International

Students are encouraged focus their project work on cross-cultural issues, particularly if these interest them. The material used in the module also comes from a range of cross-cultural student work and qualitative research studies.

Subject specific skills
  • Develop and demonstrate your critical thinking skills with regards to qualitative research and issues at the interface between language, culture and communication.
  • Conceptualise social issues through a qualitative perspective on the world.
  • Design, carry out and report on an issue while attending to the principles and practices of the qualitative paradigm.
  • Identify and distinguish between different qualitative research approaches and their suitability to an identified research issue
  • Adjust data collection methods to respond to particular settings and circumstances that arise in the course of conducting qualitative research.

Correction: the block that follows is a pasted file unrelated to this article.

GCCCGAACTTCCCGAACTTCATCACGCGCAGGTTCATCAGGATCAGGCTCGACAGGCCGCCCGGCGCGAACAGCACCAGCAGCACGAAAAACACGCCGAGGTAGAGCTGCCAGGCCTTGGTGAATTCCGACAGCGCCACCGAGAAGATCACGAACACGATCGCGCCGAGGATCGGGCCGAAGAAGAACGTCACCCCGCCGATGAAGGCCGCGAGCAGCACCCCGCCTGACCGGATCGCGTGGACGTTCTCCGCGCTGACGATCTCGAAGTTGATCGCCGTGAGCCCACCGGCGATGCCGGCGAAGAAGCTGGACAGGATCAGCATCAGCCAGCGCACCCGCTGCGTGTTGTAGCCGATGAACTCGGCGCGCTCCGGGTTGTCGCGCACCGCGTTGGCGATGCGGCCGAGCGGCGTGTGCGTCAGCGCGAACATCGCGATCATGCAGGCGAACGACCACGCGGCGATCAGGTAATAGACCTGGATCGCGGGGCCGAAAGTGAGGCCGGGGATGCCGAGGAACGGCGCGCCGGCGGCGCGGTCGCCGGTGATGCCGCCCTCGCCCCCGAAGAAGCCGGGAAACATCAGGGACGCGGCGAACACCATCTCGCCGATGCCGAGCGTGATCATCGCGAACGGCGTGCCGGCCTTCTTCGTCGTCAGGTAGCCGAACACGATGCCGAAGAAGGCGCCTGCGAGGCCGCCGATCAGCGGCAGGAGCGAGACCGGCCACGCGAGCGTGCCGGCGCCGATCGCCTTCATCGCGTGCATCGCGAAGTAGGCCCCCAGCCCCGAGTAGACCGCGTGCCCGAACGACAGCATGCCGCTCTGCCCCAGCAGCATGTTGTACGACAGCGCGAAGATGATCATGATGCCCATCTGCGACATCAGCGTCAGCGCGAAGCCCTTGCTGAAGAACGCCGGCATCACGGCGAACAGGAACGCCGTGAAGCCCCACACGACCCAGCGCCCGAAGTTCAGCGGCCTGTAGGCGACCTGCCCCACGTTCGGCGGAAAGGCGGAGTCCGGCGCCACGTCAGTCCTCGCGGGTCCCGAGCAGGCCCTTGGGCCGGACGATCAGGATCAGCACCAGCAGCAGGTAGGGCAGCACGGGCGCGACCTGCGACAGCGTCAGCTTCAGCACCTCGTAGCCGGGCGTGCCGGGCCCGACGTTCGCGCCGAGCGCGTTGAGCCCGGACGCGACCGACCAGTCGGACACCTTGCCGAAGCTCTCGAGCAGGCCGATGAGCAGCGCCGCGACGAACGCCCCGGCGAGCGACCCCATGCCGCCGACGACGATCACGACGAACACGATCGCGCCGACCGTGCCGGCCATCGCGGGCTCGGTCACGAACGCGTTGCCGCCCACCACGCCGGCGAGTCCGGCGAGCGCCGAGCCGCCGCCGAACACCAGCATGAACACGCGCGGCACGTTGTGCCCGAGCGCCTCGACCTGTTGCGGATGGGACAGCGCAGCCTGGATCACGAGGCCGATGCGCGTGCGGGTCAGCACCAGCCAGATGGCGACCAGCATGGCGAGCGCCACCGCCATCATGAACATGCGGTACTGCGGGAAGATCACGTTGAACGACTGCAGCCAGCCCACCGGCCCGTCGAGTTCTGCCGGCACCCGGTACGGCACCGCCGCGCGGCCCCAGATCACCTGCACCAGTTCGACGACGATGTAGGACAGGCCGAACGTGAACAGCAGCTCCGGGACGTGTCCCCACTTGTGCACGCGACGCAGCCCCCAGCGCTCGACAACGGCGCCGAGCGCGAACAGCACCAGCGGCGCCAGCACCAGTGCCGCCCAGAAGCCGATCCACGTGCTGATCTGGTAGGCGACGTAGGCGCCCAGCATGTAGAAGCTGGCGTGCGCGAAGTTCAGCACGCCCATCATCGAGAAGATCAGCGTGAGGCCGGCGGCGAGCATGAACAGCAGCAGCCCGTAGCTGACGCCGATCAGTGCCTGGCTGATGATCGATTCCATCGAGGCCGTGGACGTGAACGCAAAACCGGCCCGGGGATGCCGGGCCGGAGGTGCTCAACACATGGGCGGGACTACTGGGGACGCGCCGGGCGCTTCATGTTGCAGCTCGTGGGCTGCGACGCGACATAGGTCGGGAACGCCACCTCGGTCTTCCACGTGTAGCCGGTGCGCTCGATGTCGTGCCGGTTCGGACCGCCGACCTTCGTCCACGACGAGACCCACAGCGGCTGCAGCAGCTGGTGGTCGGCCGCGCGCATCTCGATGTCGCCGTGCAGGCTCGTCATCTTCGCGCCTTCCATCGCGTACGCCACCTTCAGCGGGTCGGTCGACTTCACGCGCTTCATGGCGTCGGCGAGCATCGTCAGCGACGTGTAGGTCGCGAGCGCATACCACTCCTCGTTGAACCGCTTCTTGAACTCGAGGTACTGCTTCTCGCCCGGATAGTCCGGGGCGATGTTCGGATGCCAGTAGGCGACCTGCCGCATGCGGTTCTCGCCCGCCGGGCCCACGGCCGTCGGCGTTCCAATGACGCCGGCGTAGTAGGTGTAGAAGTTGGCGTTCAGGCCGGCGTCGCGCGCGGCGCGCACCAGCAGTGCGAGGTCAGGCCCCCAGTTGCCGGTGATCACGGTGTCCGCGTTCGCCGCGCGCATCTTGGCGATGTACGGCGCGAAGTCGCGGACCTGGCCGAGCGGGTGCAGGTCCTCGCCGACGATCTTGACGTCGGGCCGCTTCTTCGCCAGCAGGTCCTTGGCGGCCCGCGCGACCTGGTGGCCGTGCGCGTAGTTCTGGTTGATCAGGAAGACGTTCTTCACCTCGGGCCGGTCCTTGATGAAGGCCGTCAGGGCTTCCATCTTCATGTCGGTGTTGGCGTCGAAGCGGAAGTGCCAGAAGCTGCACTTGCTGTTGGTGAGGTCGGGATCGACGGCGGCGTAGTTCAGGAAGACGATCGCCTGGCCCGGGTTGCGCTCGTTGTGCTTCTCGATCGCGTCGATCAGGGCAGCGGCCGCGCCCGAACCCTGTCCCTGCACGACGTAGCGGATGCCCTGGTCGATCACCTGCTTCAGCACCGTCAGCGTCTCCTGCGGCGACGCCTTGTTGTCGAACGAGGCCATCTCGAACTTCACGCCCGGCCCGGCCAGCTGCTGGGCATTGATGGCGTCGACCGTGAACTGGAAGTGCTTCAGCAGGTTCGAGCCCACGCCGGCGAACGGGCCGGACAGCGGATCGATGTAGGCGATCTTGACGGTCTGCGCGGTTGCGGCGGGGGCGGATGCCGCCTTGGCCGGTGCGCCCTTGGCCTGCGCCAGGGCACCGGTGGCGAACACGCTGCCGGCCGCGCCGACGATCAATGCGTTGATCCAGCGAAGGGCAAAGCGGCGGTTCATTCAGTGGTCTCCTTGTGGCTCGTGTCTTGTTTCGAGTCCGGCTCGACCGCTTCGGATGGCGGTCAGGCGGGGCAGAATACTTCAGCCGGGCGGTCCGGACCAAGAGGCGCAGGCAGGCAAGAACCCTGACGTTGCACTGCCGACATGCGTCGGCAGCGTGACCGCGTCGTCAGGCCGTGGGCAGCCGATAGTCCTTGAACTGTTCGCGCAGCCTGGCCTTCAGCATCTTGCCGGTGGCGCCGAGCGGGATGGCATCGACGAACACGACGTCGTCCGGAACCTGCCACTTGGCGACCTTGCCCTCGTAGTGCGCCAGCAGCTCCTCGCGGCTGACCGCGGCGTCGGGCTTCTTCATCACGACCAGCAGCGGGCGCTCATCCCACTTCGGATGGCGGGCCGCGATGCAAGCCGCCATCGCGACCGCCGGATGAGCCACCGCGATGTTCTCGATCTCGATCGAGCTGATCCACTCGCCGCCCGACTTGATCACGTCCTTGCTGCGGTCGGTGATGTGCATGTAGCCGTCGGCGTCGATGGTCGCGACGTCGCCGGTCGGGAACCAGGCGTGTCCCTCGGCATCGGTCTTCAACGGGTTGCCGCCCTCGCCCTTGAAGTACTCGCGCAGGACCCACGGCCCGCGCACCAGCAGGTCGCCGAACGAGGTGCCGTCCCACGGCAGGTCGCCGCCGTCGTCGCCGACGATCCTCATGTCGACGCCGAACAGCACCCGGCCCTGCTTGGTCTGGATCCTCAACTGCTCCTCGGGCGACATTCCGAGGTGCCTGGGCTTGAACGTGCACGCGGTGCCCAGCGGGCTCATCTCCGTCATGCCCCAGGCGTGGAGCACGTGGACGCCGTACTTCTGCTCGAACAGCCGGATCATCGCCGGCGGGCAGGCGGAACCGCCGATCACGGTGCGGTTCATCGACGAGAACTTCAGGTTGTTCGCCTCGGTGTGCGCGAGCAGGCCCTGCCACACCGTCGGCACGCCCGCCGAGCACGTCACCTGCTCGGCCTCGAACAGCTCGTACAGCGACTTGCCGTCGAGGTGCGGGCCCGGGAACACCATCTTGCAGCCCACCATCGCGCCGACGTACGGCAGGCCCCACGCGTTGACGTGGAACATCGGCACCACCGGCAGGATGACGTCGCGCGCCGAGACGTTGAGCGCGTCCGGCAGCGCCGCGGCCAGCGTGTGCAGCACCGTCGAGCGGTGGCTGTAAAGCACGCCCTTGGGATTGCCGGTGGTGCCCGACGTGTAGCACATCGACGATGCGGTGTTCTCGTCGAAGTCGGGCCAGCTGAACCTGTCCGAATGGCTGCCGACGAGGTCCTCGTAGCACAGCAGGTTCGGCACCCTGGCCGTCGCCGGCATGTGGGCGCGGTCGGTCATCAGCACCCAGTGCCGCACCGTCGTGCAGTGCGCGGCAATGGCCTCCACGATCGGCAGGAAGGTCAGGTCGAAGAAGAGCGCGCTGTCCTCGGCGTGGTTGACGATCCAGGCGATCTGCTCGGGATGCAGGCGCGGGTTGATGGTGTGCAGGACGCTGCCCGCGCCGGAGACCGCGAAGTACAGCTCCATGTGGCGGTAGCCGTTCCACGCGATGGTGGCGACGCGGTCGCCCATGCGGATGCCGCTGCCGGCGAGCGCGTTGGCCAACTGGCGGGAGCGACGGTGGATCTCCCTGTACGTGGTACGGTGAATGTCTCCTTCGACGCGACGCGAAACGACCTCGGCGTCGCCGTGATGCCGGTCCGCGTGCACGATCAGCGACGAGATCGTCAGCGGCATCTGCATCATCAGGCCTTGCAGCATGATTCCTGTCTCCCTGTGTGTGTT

• Describe and apply relevant procedures for analysing data qualitatively.
Transferable skills
  • Recognise cultural and organisational patterns and signals in different social and cultural settings.
  • Identify and respond to a professional/intercultural issue or situation requiring further investigation.
  • Conduct a research interview and/or observe social and cultural settings and produce fieldnotes based on these.
  • Categorise information in order to complete relevant analytical procedures.
  • Develop project management and time-management skills as you design, carry out and write up a qualitative research project.